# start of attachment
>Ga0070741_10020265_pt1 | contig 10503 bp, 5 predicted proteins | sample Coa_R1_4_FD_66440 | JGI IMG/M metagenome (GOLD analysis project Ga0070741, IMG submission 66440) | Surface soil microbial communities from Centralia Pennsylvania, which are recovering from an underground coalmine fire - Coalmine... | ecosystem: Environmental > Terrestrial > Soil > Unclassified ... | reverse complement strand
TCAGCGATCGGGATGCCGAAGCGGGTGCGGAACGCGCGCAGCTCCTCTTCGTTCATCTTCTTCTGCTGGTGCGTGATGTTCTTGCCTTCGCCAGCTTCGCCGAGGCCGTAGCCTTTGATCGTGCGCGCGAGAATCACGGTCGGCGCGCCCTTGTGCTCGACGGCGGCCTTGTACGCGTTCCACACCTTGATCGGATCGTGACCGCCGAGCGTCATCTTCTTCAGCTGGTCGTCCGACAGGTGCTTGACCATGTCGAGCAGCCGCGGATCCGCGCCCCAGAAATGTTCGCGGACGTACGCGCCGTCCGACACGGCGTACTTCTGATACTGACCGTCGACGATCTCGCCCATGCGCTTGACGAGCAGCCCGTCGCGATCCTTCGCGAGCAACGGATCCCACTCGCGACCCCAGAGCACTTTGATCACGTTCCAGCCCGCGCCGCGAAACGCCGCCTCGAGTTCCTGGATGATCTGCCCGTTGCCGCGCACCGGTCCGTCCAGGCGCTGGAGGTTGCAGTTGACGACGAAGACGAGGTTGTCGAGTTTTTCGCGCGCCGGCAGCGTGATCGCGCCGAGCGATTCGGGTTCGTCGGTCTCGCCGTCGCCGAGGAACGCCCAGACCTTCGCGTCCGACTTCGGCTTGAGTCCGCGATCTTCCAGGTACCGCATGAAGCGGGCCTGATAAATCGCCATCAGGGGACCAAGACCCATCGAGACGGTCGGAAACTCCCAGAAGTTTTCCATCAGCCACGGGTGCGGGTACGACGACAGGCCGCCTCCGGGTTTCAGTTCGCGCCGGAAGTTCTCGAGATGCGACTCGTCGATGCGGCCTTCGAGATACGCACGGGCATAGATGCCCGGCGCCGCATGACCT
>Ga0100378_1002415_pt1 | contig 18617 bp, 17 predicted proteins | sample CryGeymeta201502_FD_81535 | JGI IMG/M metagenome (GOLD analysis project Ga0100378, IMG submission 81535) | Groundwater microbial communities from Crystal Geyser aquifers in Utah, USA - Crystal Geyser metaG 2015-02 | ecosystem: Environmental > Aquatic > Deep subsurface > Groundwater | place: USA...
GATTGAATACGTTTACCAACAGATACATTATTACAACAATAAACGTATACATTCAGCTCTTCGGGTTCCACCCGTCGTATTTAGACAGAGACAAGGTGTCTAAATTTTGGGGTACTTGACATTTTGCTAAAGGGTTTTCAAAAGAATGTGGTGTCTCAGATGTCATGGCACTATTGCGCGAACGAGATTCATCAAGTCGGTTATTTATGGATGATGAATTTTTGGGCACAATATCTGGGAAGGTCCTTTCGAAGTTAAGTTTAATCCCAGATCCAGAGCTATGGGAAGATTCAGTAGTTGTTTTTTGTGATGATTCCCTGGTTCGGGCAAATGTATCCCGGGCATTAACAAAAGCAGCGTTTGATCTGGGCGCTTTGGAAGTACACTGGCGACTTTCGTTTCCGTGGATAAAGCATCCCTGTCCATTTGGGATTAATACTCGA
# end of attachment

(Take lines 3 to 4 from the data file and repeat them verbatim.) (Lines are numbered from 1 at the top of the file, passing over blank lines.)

>Ga0100378_1002415_pt1 | contig 18617 bp, 17 predicted proteins | sample CryGeymeta201502_FD_81535 | JGI IMG/M metagenome (GOLD analysis project Ga0100378, IMG submission 81535) | Groundwater microbial communities from Crystal Geyser aquifers in Utah, USA - Crystal Geyser metaG 2015-02 | ecosystem: Environmental > Aquatic > Deep subsurface > Groundwater | place: USA...
GATTGAATACGTTTACCAACAGATACATTATTACAACAATAAACGTATACATTCAGCTCTTCGGGTTCCACCCGTCGTATTTAGACAGAGACAAGGTGTCTAAATTTTGGGGTACTTGACATTTTGCTAAAGGGTTTTCAAAAGAATGTGGTGTCTCAGATGTCATGGCACTATTGCGCGAACGAGATTCATCAAGTCGGTTATTTATGGATGATGAATTTTTGGGCACAATATCTGGGAAGGTCCTTTCGAAGTTAAGTTTAATCCCAGATCCAGAGCTATGGGAAGATTCAGTAGTTGTTTTTTGTGATGATTCCCTGGTTCGGGCAAATGTATCCCGGGCATTAACAAAAGCAGCGTTTGATCTGGGCGCTTTGGAAGTACACTGGCGACTTTCGTTTCCGTGGATAAAGCATCCCTGTCCATTTGGGATTAATACTCGA